article written by Erika Sampson
First, a huge thank you to Jack for being easy-going and so freaking interesting. I owe you at least two coffees for this.
I had the absolute pleasure of interviewing Jack Gordon, a talented local photographer who I am lucky to call a friend. Since knowing him for almost two years, I have seen his work transition into a personally authentic and recognizable style. Jack is known for his unconventional portraits, which are full of vivacious colours and thrilling ‘edge of your seat’ themes. His work is ever so inspiring and always fascinating to see.
It frustrates me when local artistry is simplified or overlooked. We have fantastic art galleries that showcase whimsical pieces from far away artists. This does not need to stop, but the reality is the representation and excitement towards local artists needs to be augmented. If you cannot name five local artists off the top of your head, then I would challenge you to change that. With that being said, let me introduce you to Jack, who starting now may become one local artist ingrained in your head. Dearest reader, you are welcome in advance.
Jack is a third-year biomedical sciences student at the University of Ottawa, and he hopes to one day become a biology and chemistry high school teacher. He began learning photography upon taking a yearbook class at his high school in South Africa. Since then, Jack has specialized in creative portraiture and has even published a photo book titled Unnatural.
I narrowed our interview down to just seven questions, which proved quite difficult. Before we jump into the interview, here is Jack’s official Instagram (follow him!) and website.
Here we go!
- When did you first get involved in photography? And, how do you continue to educate yourself on the ever changing field?
I was properly introduced to photography in a grade nine yearbook class that I took in South Africa. I ended up liking the class so much that I had the school change the course from a general elective to an arts elective so that I could retake it and become the yearbook editor the following year. Upon returning to Ottawa, I’ve mainly been shooting portraits with friends, photographers, and models that I meet along the way. Currently, the biggest form of learning that I experience would be from the act of collaboration. When I shoot with anyone, it’s fun to bounce ideas around until we find something really experimental that we can try, and I find that to be quite enjoyable. This also ensures that both parties end up happy with the final product, but it also allows one to be more creative with their ideas.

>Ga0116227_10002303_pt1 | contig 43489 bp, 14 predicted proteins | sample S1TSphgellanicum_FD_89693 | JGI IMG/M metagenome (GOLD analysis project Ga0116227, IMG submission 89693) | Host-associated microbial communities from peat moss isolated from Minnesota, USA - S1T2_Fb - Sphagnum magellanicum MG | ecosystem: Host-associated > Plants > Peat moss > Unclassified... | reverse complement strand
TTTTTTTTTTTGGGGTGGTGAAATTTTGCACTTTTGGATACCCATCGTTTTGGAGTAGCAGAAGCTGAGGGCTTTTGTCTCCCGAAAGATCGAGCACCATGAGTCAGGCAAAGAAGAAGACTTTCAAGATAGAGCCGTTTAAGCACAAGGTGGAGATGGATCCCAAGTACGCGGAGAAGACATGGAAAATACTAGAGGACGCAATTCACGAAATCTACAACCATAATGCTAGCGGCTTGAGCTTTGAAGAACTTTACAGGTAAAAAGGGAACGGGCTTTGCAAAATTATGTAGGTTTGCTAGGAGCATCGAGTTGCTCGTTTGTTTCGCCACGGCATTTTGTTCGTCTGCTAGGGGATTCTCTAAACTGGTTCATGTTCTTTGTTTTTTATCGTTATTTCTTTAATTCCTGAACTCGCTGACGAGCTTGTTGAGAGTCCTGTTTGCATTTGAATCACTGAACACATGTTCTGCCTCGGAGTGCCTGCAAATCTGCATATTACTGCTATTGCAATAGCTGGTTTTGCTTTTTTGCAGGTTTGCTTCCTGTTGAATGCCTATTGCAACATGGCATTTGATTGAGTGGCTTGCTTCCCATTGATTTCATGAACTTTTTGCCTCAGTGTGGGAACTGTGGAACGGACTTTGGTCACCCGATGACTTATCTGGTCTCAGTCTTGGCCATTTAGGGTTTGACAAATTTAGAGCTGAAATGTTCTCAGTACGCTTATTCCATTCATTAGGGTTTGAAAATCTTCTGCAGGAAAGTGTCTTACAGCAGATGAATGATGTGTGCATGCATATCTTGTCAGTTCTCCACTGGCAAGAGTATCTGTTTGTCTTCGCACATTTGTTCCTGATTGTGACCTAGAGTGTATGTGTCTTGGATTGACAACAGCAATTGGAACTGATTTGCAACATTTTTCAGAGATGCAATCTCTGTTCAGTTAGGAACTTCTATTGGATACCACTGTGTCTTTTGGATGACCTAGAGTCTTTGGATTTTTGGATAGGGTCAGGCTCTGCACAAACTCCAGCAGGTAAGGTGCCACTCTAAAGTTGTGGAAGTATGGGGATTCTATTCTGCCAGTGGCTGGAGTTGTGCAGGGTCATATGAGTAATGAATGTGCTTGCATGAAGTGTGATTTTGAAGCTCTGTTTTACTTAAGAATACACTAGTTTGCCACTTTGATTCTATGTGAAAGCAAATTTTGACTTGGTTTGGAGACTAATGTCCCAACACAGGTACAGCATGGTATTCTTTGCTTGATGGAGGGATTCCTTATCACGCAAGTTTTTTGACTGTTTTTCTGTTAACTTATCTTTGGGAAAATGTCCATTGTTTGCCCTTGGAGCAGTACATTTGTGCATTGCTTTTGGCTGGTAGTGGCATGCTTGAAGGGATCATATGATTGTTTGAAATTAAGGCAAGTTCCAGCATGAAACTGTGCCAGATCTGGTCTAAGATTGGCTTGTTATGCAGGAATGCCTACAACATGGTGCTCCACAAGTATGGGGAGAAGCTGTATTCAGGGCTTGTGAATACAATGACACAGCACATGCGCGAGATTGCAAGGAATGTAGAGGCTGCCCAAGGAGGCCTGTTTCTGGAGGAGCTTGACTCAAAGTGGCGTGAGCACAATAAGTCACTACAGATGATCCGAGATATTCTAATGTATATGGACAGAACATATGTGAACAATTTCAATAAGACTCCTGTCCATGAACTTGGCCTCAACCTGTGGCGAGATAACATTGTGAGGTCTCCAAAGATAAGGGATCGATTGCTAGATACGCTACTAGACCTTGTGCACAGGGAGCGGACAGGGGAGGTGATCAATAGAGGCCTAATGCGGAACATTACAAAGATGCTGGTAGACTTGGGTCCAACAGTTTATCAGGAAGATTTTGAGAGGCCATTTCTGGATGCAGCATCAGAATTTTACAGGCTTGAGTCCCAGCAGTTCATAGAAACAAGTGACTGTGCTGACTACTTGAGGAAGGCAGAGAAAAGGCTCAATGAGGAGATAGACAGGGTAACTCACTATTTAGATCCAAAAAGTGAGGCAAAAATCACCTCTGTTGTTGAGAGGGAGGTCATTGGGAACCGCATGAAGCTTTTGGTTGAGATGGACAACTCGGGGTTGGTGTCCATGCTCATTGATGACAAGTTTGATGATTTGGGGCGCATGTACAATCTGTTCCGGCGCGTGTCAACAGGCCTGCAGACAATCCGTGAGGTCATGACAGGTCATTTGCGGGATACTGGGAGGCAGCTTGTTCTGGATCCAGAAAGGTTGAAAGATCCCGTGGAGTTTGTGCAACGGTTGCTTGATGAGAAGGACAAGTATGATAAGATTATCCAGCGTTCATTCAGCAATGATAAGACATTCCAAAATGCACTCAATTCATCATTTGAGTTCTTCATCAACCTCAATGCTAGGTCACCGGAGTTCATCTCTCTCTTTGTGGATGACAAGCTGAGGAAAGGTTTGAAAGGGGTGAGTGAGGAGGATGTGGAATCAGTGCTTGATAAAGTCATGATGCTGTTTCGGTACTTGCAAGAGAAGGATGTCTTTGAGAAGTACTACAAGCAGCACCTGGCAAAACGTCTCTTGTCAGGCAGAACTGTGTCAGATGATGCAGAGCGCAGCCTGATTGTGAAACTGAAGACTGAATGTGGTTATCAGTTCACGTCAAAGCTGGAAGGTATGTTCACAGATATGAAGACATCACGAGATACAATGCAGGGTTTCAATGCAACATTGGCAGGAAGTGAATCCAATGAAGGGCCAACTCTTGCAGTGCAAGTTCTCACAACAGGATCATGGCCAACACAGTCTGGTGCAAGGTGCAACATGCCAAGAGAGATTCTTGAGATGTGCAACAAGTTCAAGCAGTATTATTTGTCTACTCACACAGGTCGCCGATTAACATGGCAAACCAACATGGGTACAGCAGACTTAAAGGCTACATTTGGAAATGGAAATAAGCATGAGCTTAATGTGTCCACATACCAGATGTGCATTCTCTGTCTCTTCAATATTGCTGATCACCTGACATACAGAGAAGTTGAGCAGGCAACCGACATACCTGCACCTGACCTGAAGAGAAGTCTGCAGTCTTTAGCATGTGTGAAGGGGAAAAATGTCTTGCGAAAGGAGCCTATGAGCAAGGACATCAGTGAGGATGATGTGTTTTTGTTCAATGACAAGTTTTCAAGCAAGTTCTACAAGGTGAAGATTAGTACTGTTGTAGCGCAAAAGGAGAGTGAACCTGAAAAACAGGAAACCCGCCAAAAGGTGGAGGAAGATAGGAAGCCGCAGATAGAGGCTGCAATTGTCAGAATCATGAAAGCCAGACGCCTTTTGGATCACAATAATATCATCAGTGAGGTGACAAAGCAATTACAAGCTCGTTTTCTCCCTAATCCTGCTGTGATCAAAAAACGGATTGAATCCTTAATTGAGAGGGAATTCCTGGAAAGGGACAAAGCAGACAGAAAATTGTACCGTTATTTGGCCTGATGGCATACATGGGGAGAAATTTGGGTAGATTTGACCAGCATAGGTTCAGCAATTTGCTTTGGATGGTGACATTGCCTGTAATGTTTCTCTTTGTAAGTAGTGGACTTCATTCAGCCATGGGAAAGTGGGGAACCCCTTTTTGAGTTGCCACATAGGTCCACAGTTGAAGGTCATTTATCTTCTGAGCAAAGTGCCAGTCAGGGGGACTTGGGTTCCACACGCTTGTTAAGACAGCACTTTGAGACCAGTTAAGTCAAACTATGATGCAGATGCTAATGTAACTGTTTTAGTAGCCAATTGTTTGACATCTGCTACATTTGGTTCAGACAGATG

This is a picture of Jack! The photographer in the hot seat.
- How would you describe your artistic style? Please include example(s).
Oh god. Well, my mom finds my photos to be pretty creepy at times. Personally, I guess I would say something along the lines of my style being very colourful, visually unique, and sometimes even shocking, at least for my photoshopped body modification photos.
- How do you thematically plan a shoot? What are the steps involved (ie. finding models, getting props, etc.), and where do these fascinating ideas come from?
The great thing with photography, at least for me, is that I can pull ideas from tons of sources. For example, I was at the Ottawa Art Gallery a few months ago and they had an exhibit where you had to use 3D glasses to view the art piece properly. When I got home later that night I thought, what if I did a shoot where my model was wearing 3D glasses, or what if a subject’s background had that red and blue retro 3D look. In a more general sense, I prefer to have a concept planned in my head before I even begin the shoot as I find I get better results that way. Sometimes I’ll go months without finding an idea, but other times I’ll have tons of ideas. I think it’s just really important to be open to new artistic ideas, and it’s important to collaborate with whoever you’re working with. My advice to people looking for ideas is to keep on asking “what if?” questions regarding trying new things. So for example, I’d ask, “What if there was a way to make someone upside down?” or, “What if there was a way to remove someone’s head in a photo?”, but then actually find out a way to do that. Instagram is also a great way to meet people to work with. Something as simple as posting a story asking if anyone is available to model can open so many doors for both people.